Okay, Leyla Gencer. Okay, I accept it all. But please let me say this: I think you did not test yourself; you tested the cliffs.

                            A CHARMING WORLD.

She was a little child. She was living in her childhood environment:

On the Anatolian side of the Bosphorus, in a large wooden house set in a huge garden. A farm, three kilometers away from the house, an endless land in between the valleys and hills.

At the house or at the farm: Old, old trees, poplars, linden trees, poppy fields, hothouses, vegetable and fruit gardens, camellias, magnolias, honeysuckles, jasmines, rose gardens. All of them were hers. Way down below, the boathouse on the sea, way up on the hill, the hunting house… The feeling of being unbound between the sea and the hills, the feeling of freedom was hers.

The house was reached by passing along cobblestone paths, smells of musk and amber, ponds with fountains, alittle gem of Ottoman architecture, this was her house.

Marble stairs, wooden carvings, and high ceilings. Livingrooms lighted with crystal chandeliers. large kitchens where meals were prepared to feed twenty people at every meal. Marble Turkish baths, rooms with porcelain stoves, silk rugs, tulle and brocade curtains, satin or crocheted covers, silver, mirrors, all were hers.

Little Leyla saw the beauty, the happiness, the guarantees of endless love in the mirror all the time. She was seeing the blessings her mother and father and also "Mademoiselle" reflected.

Her father is Mr. Hasanzade Ibrahim (later he took the family name Ceyrekgil); he is from Safranbolu. He is the son of a wealthy, well-known family. He is very successful in improving the family investments, together with his elder brother, Huseyin Ceyrekgil. Farming, running fisheries and transport businesses, as well as establishing a water plant and turning Cubuklu waters into a business, the Ceyrekgils own the Lale Movie Theater in Beyoglu, commercial buildings and bakeries in Karakoy.

Most of the family is Dervish (Bektashi). Hasanzade is quite a tolerant person. His wife, being a devoted Catholic, is not a bit of a problem for him. He is so open-minded that he says: "When our children are 18 years old, they can choose their own religion."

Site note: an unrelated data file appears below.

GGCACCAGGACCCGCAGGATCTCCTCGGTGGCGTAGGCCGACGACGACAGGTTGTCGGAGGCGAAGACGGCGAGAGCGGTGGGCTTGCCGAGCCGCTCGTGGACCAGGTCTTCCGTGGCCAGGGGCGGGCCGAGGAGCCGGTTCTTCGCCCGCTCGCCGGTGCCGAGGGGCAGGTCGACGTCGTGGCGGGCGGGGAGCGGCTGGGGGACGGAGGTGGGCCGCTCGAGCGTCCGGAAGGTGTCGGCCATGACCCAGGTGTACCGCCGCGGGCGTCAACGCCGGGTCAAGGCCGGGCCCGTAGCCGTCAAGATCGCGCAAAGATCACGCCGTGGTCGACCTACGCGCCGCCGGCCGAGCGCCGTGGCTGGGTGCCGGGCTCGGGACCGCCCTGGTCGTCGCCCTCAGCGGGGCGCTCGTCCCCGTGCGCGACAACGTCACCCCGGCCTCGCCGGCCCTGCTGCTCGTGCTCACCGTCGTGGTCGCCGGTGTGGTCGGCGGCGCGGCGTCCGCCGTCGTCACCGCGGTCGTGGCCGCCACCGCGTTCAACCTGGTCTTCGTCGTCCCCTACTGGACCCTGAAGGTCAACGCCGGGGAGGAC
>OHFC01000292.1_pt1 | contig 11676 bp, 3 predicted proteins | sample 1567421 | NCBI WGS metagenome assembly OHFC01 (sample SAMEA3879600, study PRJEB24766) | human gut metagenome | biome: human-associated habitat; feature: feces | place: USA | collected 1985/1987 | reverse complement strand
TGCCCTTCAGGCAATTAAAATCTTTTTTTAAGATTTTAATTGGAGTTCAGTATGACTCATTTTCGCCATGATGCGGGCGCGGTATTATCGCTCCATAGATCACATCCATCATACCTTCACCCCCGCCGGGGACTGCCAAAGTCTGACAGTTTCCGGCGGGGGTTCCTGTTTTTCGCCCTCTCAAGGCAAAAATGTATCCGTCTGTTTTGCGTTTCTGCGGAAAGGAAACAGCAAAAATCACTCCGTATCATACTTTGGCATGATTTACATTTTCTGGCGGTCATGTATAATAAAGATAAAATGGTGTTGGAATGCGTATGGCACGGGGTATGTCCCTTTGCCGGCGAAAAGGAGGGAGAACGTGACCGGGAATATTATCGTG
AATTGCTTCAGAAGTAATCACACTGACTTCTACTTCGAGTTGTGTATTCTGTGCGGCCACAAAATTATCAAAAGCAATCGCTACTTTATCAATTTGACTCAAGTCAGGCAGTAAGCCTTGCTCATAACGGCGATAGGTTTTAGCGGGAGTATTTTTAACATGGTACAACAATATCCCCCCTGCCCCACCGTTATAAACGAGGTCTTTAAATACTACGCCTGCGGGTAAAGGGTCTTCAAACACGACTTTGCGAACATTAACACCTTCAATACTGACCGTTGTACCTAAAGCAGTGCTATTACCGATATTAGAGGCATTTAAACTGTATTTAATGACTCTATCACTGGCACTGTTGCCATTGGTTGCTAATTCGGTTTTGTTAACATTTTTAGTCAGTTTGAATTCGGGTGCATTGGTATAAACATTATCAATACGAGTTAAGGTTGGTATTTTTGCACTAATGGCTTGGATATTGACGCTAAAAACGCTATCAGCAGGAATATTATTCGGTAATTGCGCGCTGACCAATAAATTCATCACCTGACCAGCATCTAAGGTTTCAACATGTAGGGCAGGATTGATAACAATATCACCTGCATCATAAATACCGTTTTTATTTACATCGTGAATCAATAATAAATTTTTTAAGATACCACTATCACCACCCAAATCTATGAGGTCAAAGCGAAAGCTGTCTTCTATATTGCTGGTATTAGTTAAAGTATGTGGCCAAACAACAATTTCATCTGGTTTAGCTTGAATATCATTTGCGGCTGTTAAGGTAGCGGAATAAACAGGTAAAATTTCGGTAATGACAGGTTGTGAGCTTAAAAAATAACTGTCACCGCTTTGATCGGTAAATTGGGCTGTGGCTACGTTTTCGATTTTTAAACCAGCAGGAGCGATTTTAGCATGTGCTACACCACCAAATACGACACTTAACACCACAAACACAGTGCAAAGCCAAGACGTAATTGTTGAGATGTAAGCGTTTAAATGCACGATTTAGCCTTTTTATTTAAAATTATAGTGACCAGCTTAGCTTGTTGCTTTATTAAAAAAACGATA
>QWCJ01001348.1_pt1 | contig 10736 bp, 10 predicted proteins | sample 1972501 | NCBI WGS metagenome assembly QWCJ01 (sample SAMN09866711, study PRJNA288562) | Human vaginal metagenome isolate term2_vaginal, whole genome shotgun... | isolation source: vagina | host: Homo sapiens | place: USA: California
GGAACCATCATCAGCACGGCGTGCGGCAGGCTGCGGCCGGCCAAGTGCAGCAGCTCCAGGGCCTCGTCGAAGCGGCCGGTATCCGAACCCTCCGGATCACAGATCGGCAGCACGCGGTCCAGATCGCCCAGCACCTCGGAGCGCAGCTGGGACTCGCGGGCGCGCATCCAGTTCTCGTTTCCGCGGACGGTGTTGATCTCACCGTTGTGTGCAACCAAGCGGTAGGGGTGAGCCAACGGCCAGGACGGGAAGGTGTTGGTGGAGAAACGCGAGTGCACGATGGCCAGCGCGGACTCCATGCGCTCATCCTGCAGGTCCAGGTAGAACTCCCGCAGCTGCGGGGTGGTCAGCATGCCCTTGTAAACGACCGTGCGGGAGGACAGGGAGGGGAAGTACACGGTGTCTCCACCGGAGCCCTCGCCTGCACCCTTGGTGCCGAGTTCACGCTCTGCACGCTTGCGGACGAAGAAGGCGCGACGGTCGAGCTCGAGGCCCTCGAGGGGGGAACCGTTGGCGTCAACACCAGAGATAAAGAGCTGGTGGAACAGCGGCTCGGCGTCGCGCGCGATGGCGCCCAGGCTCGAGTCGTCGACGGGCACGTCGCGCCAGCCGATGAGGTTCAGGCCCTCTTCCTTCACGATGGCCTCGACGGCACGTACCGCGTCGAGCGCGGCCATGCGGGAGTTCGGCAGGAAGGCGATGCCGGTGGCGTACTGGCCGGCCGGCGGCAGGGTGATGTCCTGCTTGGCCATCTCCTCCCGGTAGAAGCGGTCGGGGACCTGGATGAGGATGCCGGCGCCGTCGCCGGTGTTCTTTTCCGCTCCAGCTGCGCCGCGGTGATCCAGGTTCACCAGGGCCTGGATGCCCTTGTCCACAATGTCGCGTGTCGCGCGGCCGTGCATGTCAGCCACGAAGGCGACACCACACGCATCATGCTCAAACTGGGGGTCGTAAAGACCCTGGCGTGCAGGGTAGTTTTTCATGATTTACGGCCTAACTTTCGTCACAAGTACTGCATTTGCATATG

Leyla inherited her pitch-black eyebrows, her eyes, her jet-black hair, and her "Queen Nefertiti" physique from him, and also her volcano-like personality that does not hide her reactions, ready to erupt at any time, and her tolerance of Dervishes, and good judgment about people.

Her mother, Alexandra Angela Minakouska, is from a Polish aristocratic family. She is very religious. She lights a candle for Mother Mary every night but, being a bride in a Muslim family, she covers her hair with a scarf. She is very much devoted to her principles. She is always a little foreign. She is tough but sensitive. She plays the piano at home and reads a lot. She has a great interest in beauty and delicacy but, most of all, in learning.

When she is in good spirits, she sings Polish songs with a guitar accompaniment. Also, she hosts a never-ending entourage of guests at the house, her husband's family, without complaining. She is the perfect hostess. Later, after her husband died, she converted to Islam and changed her name to Atiye.

From her mother Leyla inherited the manners, attitude and behavior that earned her respect from the people around her. Holding and keeping her posture upright all the time, which made her appear much taller than she actually was, she also inherited from her mother. Again, she inherited her sensitivity in human relations, her passion to learn more, the most, her discipline for working, and devotion to her friends.

Madame Lejeune was Leyla's "Mademoiselle." She is a French countess who came from Russia to Istanbul in 1919. Because she left all her belongings behind and had to earn her living, she moved in with the Ceyrekgil family. Her job was to teach French to the children, since there were other people in the house serving, doing the other jobs.

Madam Lejeune cracked open the doors of French and Italian literature, world classics for Leyla. From then on, gliding through that opening naturally, Leyla would force open every door all the time to look for "beauty" and the "sublime."

Leyla acquired her endless curiosity, her passion for all kinds of arts, taste of theater and passion for music from Mademoiselle.

It was an enchanting world, a lifestyle trying to reconcile a feudal family arrangement with "modern times."...